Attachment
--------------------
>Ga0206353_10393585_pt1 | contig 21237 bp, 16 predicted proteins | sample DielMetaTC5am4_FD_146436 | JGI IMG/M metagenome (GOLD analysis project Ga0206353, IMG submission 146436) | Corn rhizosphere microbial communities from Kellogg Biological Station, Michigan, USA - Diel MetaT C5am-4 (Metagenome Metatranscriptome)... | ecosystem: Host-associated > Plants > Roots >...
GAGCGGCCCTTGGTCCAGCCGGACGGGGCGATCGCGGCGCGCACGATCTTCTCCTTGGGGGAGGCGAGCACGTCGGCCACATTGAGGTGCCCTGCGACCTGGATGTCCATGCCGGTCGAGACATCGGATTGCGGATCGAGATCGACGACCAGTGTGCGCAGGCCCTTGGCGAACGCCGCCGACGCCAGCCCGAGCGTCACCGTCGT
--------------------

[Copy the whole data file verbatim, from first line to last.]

>Ga0206353_10393585_pt1 | contig 21237 bp, 16 predicted proteins | sample DielMetaTC5am4_FD_146436 | JGI IMG/M metagenome (GOLD analysis project Ga0206353, IMG submission 146436) | Corn rhizosphere microbial communities from Kellogg Biological Station, Michigan, USA - Diel MetaT C5am-4 (Metagenome Metatranscriptome)... | ecosystem: Host-associated > Plants > Roots >...
GAGCGGCCCTTGGTCCAGCCGGACGGGGCGATCGCGGCGCGCACGATCTTCTCCTTGGGGGAGGCGAGCACGTCGGCCACATTGAGGTGCCCTGCGACCTGGATGTCCATGCCGGTCGAGACATCGGATTGCGGATCGAGATCGACGACCAGTGTGCGCAGGCCCTTGGCGAACGCCGCCGACGCCAGCCCGAGCGTCACCGTCGT